Awards and citations:

1997: Le Prix du Champagne Lanson Noble Cuvée Award for investigations into Champagne for the Millennium investment scams

2001: Le Prix Champagne Lanson Ivory Award for

2011: Vindic d'Or MMXI – 'Meilleur blog anti-1855'

2011: Robert M. Parker, Jnr: ‘This blogger...’:

2012: Born Digital Wine Awards: No Pay No Jay – best investigative wine story

2012: International Wine Challenge – Personality of the Year Award

Thursday, 8 July 2010

An evening @Gauthier Soho with Fabrice Dubosc, winemaker for Alain Brumont (Madiran)

Fabrice Dubosc@Gauthier looking a little apprehensive over the 'Mystery?'

Spent a very enjoyable evening on Tuesday tasting and drinking a range of Alain Brumont’s Madirans and Pacherencs at the new Gauthier Soho restaurant, which has taken over the old site of Richard Corrigan’s fine restaurant in London Soho’s Romilly Street.

We started with five 2009 Madirans, which are being offered for sale en primeur for the first time – fortunately most of them are reasonably priced in comparison to the equivalent quality in Bordeaux. All the 2009s are very deep and densely coloured. The straight Château Bouscassé (£15 a bottle) is soft with rich fruit and surprisingly light, approachable tannins. The Bouscassé Vieilles Vignes (£24) is a step up in both concentration and tannin level, which will need longer to soften. Château Montus (£20) has a similar concentration of black fruits and tannins. The Montus Prestige was my preferred 2009 with rich, sweet black fruits, structure and balancing acidity (£29 tbc). Finally the very deep coloured, dense and decidedly tannic La Tyre (£75). On current showing this is going to need at least a good ten years to come round.

Fabrice Dubosc has been working for Alain Brumont for 10 years now, although he first met him 20 years ago. Curiously it was on the ski slopes where the young Fabrice was working as a ski instructor. He happened to help Catherine Brumont, Alain's wife, and her child, so it was suggested that he ride up the chair lift with Alain. Although Fabrice knew little about wine at this point this was the start of a friendship with Alain. When he started to study wine, Fabrice did a stage (work experience) with Alain. Later after working at Château Margaux – he wasn't impressed at how the cellars were managed at the time, although it showed him how important the terroir was – and then with Guigal in the Rhône Valley. "Marcel Guigal is a great taster," Fabrice told us.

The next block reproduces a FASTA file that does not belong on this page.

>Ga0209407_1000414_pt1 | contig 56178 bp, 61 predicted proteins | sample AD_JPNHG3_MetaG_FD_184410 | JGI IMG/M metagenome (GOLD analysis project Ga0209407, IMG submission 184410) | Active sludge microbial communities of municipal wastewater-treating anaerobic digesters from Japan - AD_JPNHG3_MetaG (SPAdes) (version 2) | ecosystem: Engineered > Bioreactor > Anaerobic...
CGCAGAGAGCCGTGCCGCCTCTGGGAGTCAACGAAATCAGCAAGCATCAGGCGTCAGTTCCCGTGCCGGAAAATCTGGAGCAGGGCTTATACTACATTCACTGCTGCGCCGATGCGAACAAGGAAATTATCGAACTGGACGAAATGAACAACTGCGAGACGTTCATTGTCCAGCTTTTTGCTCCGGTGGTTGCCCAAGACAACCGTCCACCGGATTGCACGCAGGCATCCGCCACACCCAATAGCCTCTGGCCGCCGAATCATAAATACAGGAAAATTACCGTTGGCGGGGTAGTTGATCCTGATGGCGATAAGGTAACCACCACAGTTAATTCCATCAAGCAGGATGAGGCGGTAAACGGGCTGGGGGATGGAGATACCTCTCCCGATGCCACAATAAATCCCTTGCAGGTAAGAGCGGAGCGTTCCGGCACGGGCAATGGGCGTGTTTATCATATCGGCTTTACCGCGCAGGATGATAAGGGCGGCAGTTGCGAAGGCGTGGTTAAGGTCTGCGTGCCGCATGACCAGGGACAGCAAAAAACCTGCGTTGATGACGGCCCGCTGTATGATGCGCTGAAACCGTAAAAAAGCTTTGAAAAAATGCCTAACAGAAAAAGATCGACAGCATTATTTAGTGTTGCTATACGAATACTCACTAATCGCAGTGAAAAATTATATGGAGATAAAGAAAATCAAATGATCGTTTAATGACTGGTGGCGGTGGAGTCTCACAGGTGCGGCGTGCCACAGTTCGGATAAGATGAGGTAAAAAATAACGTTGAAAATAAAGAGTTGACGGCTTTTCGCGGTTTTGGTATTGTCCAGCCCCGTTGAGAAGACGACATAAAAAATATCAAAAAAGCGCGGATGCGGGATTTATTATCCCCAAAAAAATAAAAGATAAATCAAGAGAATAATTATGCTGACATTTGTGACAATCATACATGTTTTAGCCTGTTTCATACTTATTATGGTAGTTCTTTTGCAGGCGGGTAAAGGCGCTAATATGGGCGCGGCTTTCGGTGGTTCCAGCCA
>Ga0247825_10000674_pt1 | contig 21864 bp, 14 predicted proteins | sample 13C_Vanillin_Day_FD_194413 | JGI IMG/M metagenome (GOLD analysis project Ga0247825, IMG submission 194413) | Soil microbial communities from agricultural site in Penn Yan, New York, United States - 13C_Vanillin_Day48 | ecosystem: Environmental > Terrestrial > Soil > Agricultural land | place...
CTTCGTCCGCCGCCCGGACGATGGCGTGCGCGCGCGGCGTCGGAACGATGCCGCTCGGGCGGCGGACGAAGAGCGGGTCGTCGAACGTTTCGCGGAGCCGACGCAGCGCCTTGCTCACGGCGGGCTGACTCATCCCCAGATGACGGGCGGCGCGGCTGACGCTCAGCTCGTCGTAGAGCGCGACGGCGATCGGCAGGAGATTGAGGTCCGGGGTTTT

Then ten years ago Alain Brumont phoned Fabrice and asked him to come and work for him and he has been with Alain ever since. When Alain Brumont started in 1979 he inherited 17ha from his father. Today he has between 240-250 ha.

Over dinner we tried a range of Alain's wines starting with two Pacherencs – the fresh and lemony 2008 Château Bouscassé (£13.50) made from 100% Petit Courbu, which is fermented in stainless steel and the richer and fuller 2007 Château Montus (£24.50), which comes from a warmer vineyard and includes 20% Petit Manseng along with the petit Courbu. It is vinified and aged in new oak demi-muids (600 litre barrels) for a year. The Montus was a better match with the foie gras, although the Bouscassé was attractively refreshing.

Then on to three Madirans from the very hot 2003 vintage: the soft and concentrated Bouscassé Vieilles Vignes (£29.75), Montus Prestige (£44) and Montus La Tyre (£75), the single vineyard. Of the three I enjoyed the Montus best as although it was powerful and concentrated its had greater freshness and acidity in its long finish. At 15% La Tyre had lots of soft power and concentration but I'm not convinced that it is worth the extra money.

We finished the reds with the attractive 2000 La Tyre (n/a) fresher and less opulent than the trio of 2003s.

Then a couple of sweet wines strictly speaking served in the wrong order as Fabrice had to be persuaded to show the 2004 Pacherenc Larmes Célestes, which really had been included in case there was a problem with the Frimaire 2000, made from grapes picked in December. There wasn't a problem and the Frimaire was magnificent with lovely concentrated, rich citric flavours but with a super freshness. The 2004 Larmes Célestes was picked in October so it is a very different, lighter style making an attractive apéritif.

I have met Alain Brumont on a number of occasions – the first time in 1988 and then interviewed him in 1989, I think. Then my very initial impression was of a diffident, shy man. That impression is very rapidly dispelled as Alain warms up and his steely determination and passion become evident. He has certainly transformed the image of Madiran and Pacherenc.


Jan-Tore Egge said...

I thought it slightly odd when Decanter wrote that "A leading Madiran producer is launching the region's first-ever en primeur campaign in the UK." They could have just said Brumont right away. Everybody would have understood.

Jim's Loire said...

JT. I was a little surprised that it received much coverage, especially as Alain Brumont apparently has been selling en primeur in France for some years.